Chandler, Henry William (DNB01)
|←Champaign, John||Dictionary of National Biography, 1901 supplement
Chandler, Henry William
CHANDLER, HENRY WILLIAM (1828–1889), scholar, only son of Robert Chandler, of London, was born in London on 31 Jan. 1828. His early education was neglected, but by diligent study in the Guildhall Library he acquired enough Greek and Latin to enable him to matriculate at Oxford on 22 June 1848. On 8 Dec. 1851 he took a scholarship at Pembroke College, of which on 4 Nov. 1853 he was elected fellow, having graduated B.A. (first class in literæ humaniores) in the preceding year. He proceeded M.A. in 1855, was for some years lecturer and tutor at his college, and held the Waynflete chair of moral and metaphysical philosophy from 1867 until his death. After the publication of an inaugural lecture, 'The Philosophy of Mind : a Corrective for some Errors of the Day,' London, 1867, 8vo, he confined himself to oral teaching. His favourite topic was the Nicomachean Ethics, of which his exposition was acute and stimulating. He lived the life of a scholarly recluse, devoted to the study of Aristotle and his commentators, and is understood to have amassed copious materials for an edition of the master's 'Fragments,' in which he was unhappily forestalled by the German scholar, Valentin Rose. In 1884 he was appointed curator of the Bodleian Library. An enthusiastic bibliophile, he signalised his accession to office by a strong protest against the practice of lending the rare printed books and manuscripts preserved in that venerable repository (see infra). By way of alternative he proposed the reproduction of texts by photography, and is said to have had an Arabic manuscript thus copied for Sir Richard Burton at his own expense. As a scholar he was distinguished by vast, minute, and recondite learning and immense labo- riousness. His knowledge of the Greek commentators on Aristotle was unique; and his failure to leave any monument worthy of his powers was due partly to his extreme fastidiousness, partly to chronic ill-health. Throughout the greater part of his life he was a prey to insomnia, which in his later years induced the fatal habit of taking chloral in enormous quantities. He died on 16 May 1889 from the effects, as certified by inquest, of a dose of prussic acid administered by himself at Pembroke College. His books and manuscripts he left to Mrs. Evans, wile of the master of Pembroke, and she by a deed of gift dated 17 Oct. 1889 gave them to the college on condition that they were preserved as a separate collection; a catalogue of the Aristotelian and philosophical portions, with a sketch portrait of Chandler by Mr. Sydney Hall, was published anonymously in 1891.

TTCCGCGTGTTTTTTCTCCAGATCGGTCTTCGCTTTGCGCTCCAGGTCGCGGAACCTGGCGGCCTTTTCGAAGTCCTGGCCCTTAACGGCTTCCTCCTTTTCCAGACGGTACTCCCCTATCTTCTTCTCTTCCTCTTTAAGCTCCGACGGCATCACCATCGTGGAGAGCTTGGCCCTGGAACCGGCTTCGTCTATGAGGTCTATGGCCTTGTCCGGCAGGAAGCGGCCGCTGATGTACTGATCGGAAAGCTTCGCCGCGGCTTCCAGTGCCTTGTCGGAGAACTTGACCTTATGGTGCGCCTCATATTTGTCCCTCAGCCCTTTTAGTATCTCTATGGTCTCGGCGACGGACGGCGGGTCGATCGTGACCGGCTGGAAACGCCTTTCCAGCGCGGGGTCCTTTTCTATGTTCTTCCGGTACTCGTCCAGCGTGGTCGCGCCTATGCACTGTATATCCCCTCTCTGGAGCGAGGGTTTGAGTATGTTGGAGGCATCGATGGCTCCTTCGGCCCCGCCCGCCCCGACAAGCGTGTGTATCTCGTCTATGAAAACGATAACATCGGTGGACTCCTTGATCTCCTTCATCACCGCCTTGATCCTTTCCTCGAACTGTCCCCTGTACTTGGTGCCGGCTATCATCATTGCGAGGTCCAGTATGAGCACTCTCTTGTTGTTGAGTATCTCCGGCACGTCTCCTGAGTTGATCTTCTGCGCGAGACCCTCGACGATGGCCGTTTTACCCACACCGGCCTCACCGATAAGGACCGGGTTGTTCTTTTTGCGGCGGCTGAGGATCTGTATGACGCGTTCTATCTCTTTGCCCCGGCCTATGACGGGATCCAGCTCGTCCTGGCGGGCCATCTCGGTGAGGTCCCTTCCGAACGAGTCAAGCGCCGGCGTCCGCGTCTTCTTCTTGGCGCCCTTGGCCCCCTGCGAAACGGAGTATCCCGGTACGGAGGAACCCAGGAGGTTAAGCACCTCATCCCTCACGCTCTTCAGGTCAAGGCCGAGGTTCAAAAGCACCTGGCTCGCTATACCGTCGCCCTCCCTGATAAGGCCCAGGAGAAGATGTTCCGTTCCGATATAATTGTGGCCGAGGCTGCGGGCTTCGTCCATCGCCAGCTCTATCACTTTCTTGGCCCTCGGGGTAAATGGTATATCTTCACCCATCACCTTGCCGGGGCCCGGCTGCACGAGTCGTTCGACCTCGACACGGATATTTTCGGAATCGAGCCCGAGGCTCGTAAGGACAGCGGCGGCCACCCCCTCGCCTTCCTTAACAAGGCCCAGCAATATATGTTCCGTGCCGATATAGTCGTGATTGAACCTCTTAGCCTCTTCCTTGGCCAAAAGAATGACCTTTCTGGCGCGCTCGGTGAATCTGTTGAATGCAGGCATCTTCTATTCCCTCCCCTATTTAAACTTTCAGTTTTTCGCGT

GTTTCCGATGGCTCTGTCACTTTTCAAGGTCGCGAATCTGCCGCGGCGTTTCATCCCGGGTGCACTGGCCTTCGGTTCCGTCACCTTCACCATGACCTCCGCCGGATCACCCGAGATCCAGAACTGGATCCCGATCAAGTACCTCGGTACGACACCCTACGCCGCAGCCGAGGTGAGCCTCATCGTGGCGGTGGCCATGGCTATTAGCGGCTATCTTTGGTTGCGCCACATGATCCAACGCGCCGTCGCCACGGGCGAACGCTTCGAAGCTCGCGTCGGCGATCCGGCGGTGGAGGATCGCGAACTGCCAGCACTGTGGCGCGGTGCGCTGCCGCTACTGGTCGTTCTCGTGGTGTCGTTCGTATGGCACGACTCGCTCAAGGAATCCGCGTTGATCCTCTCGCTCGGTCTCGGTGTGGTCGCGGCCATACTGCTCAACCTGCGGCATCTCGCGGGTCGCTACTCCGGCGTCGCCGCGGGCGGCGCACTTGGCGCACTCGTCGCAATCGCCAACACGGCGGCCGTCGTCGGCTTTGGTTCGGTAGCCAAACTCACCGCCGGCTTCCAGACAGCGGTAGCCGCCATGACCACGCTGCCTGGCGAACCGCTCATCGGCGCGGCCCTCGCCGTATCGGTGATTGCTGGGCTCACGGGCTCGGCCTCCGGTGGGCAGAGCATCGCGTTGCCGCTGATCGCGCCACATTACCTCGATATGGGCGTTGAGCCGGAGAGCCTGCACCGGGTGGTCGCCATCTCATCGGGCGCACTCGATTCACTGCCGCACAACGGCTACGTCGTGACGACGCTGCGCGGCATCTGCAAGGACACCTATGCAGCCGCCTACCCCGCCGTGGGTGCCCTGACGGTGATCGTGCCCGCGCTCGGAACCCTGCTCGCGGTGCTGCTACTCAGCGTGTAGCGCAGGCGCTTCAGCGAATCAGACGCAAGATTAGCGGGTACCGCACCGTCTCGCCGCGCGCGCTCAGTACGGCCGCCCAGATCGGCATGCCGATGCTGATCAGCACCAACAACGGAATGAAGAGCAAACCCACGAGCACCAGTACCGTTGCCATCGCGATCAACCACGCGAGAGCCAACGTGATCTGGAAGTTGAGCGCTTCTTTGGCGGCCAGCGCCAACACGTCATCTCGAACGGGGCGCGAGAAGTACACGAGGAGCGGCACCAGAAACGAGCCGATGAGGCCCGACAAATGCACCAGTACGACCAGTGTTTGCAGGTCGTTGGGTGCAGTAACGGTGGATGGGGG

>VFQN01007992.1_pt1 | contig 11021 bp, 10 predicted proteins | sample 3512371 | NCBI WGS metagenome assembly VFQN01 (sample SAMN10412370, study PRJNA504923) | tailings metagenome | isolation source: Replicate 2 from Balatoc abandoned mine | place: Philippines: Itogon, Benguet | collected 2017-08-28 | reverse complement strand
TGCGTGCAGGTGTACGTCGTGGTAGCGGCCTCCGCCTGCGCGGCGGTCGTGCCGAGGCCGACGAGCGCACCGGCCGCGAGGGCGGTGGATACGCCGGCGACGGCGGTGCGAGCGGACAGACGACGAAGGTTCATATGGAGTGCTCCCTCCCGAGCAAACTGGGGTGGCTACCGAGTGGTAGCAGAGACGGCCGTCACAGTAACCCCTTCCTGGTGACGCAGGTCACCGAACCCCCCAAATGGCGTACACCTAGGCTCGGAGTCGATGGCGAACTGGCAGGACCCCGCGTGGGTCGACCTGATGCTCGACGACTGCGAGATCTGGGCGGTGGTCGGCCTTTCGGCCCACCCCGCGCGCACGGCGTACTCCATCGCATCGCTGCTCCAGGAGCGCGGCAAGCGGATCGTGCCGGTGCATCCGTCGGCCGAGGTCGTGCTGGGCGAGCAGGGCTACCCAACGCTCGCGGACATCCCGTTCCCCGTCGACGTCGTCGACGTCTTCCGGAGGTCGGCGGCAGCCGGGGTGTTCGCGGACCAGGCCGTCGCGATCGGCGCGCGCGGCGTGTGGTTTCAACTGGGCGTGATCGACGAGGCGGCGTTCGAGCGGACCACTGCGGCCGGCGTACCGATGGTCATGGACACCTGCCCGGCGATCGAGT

Chandler's best work is unquestionably his 'Practical Introduction to Greek Accentuation,' Oxford, 1864, 8vo; 2nd edit. (Clarendon Press ser.) 1881, 8vo; of which 'The Elements of Greek Accentuation' (Clarendon Press ser.), 1877, 8vo, is a synopsis; but the depth and variety of his erudition were hardly less conspicuous in his 'Miscellaneous Emendations and Suggestions,' London, 1866, 8vo. He also made two valuable contributions to the bibliography of Aristotle, viz. : 1. 'A Catalogue of Editions of Aristotle's Nicomachean Ethics, and of Works illustrative of them printed in the Fifteenth Century; together with a Letter of Constantinus Paleocappa, and the Dedication of a Translation of Aristotle's Politics to Humphrey, Duke of Gloucester, by Leonardus Aretinus, hitherto unpublished,' Oxford, 1868, 4to. 2. 'Chronological Index to Editions of Aristotle's Nicomachean Ethics, and of Works illustrative of them from the Origin of Printing to the Year 1799,' Oxford, 1878, 4to.
His minor works are as follows: 1. 'An Examination of Mr. Jelf's Edition of Aristotle's Ethics,' Oxford, 1856, 8vo. 2. 'A Paraphrase of the Nicomachean Ethics of Aristotle. Book the First,' Oxford, 1859, 8vo. 3. 'Five Court Rolls of Great Cressingham in the County of Norfolk, translated with an Introduction and Notes,' London, 1885, 8vo. 4. 'On Lending Bodleian Books and Manuscripts' (privately printed), 1886? 5. 'On Book-lending as practised at the Bodleian Library,' Oxford, 1886, 8vo. 6. 'Further Remarks on the Policy of Lending Bodleian Printed Books and Manuscripts,' Oxford, 1887. 7. 'Some Observations on the Bodleian Classed Catalogue,' Oxford, 1888, 8vo. His manuscript remains at Pembroke College consist of: 1. 'Bibliotheca Peripatetica : a Catalogue of Printed Books relating to Aristotle, his Philosophy, and Followers, with Critical Notices of most of them,' 3 vols. 4to. 2. Collation of British Museum Addit. MS. 14080, 3. 'Hand Catalogue of Aristotelian Collections.'
Chandler edited in 1873 the 'Letters, Lectures, and Reviews, including the Phrontisterion' of his friend, Henry Longueville Mansel [q. v.]
[Foster's Alumni Oxon. 1715-1886; Oxford Honours Reg.; Classical Review, iii. 321; Oxford Mag. 22 May 1889; Oxford Review, 16, 18, 20 May 1889; Times, 17 May 1889; Ann. Reg. 1889, ii. 145; Burgon's Lives of Twelve Good Men, ii. 203, 211-24; Cat. of the Aristotelian and Philosophical Portions of the Library of H. W. Chandler, 1891; Brit. Mus. Cat.]